A reduction in rentals has the effect of reducing Mansion income. Yet to come is a look at the spending rate of the Hutchinsons and their drawdown of money raised by such events for their Mansion purchases, including from the nonprofit Mansion Association that the governor effectively controls. As yet, the Hutchinson administration has resisted a full accounting. It has also refused to talk about or reveal details of how much was spent from what sources for renovation of the governor's office in the Capitol for his use
Available records indicate, by the way, that the Mansion has done business with Tipton and Hurst,
the flower and decorative retailer co-owned by Heritage Director Stacy Hurst,
a member of the Mansion Commission and a defender of the takeover legislation in earlier Democrat-Gazette accounts.
The Hutchinson effort to throw this whole thing off on poor custodianship by the Beebe administration might — might — draw some subtle response from a group that quietly and diplomatically slid into the shadows after public service. Or not. Because Ginger Beebe graciously and tirelessly opened the Mansion and participated in events all over the community in a way that never aggrandized herself.
Other things have changed in the Hutchinson administration, too, including a more security conscious approach to daily living (perhaps also reflected in the desire to have fewer people walking through the part of the Mansion that includes private quarters.) The State Police as a matter of policy won't discuss its security details. But a friend's observation of a Hutchinson entourage visit to a local restaurant this week catches some of the flavor of the change.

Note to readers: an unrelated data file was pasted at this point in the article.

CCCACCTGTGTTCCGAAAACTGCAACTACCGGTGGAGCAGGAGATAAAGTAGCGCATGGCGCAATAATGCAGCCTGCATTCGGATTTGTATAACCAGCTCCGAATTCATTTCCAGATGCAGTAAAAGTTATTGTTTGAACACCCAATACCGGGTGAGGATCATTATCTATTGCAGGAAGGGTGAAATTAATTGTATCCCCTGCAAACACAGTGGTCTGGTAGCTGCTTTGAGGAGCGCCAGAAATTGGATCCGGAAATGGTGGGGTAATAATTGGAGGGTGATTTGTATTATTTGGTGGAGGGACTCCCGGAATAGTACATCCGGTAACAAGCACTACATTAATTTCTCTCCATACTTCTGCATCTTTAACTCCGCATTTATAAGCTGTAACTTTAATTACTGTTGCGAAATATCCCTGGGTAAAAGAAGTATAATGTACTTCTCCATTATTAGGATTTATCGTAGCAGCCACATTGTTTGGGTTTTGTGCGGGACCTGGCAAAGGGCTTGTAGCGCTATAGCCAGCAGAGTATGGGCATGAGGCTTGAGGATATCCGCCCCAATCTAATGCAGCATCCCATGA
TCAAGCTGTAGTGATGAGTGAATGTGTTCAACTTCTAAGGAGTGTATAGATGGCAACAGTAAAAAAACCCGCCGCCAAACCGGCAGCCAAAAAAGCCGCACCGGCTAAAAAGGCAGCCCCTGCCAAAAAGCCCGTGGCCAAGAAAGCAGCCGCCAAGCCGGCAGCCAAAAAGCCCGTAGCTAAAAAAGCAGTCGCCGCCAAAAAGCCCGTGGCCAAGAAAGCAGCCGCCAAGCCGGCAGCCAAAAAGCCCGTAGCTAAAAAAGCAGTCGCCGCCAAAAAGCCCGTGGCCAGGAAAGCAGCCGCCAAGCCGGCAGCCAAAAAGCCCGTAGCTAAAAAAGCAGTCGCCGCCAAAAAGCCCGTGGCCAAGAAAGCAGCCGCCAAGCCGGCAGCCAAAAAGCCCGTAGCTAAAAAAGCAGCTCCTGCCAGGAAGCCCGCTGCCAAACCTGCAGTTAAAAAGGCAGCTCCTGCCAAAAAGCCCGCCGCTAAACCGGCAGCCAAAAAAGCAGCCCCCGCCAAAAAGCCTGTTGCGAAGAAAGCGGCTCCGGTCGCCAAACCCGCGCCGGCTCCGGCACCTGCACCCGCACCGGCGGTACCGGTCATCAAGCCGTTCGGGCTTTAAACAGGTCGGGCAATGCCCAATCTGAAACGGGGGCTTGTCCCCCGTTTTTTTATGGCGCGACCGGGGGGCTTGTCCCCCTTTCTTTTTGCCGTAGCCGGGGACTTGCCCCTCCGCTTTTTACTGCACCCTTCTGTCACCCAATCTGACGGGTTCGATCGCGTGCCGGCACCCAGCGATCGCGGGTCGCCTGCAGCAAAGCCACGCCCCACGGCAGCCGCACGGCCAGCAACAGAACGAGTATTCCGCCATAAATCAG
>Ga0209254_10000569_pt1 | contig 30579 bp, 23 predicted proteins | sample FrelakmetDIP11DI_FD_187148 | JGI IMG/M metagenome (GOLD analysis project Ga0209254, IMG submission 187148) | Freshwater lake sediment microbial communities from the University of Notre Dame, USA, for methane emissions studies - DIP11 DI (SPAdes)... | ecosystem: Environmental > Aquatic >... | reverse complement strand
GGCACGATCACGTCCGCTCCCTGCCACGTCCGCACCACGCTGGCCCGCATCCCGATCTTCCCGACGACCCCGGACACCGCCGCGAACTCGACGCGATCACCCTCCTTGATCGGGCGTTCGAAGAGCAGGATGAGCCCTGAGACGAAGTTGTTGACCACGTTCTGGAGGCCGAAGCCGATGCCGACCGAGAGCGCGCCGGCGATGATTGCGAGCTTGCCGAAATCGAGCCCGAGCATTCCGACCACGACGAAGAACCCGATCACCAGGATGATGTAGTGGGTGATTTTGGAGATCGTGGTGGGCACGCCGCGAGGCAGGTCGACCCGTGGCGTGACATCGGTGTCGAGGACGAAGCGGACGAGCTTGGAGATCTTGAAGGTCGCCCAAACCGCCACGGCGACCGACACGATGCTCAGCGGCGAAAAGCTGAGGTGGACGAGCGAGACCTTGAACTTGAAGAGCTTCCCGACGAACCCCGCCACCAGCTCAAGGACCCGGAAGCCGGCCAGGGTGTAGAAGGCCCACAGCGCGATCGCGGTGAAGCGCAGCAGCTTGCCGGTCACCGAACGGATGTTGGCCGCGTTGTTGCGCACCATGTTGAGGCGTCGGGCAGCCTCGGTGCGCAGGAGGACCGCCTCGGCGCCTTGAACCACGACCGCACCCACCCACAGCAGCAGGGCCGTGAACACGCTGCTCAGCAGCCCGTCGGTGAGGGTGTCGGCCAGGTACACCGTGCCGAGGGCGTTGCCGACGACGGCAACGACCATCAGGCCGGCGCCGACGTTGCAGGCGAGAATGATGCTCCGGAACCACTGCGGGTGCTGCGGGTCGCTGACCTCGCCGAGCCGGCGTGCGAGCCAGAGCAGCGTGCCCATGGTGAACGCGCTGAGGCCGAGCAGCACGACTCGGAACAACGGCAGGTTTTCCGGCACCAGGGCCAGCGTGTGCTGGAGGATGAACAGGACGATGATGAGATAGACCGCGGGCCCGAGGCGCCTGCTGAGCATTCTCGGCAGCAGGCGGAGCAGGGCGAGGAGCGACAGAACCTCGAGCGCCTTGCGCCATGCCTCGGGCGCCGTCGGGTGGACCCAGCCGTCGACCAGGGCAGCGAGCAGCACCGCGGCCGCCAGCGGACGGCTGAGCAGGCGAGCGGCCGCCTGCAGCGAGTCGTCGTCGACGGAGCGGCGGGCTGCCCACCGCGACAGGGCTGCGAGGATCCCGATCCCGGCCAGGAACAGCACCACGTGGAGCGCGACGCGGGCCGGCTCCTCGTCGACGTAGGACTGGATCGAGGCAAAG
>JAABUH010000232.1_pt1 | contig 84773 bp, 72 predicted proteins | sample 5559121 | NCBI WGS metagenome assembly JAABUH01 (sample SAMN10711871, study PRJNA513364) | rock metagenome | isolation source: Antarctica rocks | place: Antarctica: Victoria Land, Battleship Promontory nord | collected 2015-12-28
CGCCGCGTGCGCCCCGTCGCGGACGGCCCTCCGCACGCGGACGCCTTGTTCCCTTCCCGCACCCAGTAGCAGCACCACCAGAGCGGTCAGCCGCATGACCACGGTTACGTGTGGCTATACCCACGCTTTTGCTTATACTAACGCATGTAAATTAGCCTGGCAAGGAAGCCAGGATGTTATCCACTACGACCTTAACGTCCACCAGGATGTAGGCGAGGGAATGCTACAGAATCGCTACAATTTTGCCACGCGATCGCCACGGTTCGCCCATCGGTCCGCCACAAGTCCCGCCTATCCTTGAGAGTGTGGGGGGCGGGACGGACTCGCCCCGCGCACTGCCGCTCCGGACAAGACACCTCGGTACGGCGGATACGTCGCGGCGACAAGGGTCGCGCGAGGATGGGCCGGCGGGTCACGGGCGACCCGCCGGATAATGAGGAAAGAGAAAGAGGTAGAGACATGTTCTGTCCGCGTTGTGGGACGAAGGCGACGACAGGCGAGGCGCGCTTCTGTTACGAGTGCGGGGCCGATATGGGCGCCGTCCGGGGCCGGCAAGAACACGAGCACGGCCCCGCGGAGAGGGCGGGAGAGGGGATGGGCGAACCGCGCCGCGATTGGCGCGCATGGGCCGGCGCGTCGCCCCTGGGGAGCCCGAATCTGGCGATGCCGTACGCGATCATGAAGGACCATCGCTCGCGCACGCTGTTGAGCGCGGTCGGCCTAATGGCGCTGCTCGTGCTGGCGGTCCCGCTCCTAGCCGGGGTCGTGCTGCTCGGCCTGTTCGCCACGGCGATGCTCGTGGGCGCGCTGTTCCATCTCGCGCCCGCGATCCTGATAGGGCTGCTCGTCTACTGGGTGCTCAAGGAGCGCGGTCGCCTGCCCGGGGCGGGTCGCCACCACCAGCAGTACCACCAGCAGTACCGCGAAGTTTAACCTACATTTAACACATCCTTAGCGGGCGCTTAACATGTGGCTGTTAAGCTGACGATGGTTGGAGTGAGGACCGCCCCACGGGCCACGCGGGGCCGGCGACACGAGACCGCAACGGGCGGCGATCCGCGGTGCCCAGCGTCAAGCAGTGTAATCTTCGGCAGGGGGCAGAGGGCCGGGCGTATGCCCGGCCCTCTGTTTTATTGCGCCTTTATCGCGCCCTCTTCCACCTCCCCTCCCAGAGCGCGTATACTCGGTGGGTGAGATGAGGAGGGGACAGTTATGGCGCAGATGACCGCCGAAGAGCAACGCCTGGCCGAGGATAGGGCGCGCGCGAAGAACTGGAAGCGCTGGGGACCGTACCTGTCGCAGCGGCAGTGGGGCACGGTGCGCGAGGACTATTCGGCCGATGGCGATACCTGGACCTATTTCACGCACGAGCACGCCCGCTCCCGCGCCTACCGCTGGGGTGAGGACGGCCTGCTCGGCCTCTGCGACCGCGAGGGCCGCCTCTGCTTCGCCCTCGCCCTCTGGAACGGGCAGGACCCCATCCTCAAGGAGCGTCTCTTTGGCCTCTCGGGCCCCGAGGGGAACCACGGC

The waiter told us some kind of Republican doings were going on in the back room. We were there early, so during our lunch we watched folks arrive.
First were various plainclothes cop-looking guys in suits and earphones à la Secret Service Then several small groups. Couple of groups including MORE Secret Service guys.
Then as we were leaving Asa! himself in a big black Suburban with EVEN MORE Secret Service guys. Then Mrs. Asa! in a big black Mercury or something with, you guessed it.... Secret Service guy stood guard outside the door while the others did God knows what inside.
In my mind I contrasted this with the numerous times I saw Mike Beebe around town during our daily lunches. He never had more than one security guy with him, arrived in a normal car, usually had a couple of other guys and maybe gals who looked like overworked staffers. He’d sit with everyone else and the other guests hardly noticed him.
Many would undoubtedly say the security is only a necessary reflection of changing times and a world that grows ever more security conscious, from airport security checkpoints to armed guards at churches. And, yes, it is easier for those not in the public eye to say they would do things differently. But some who are do.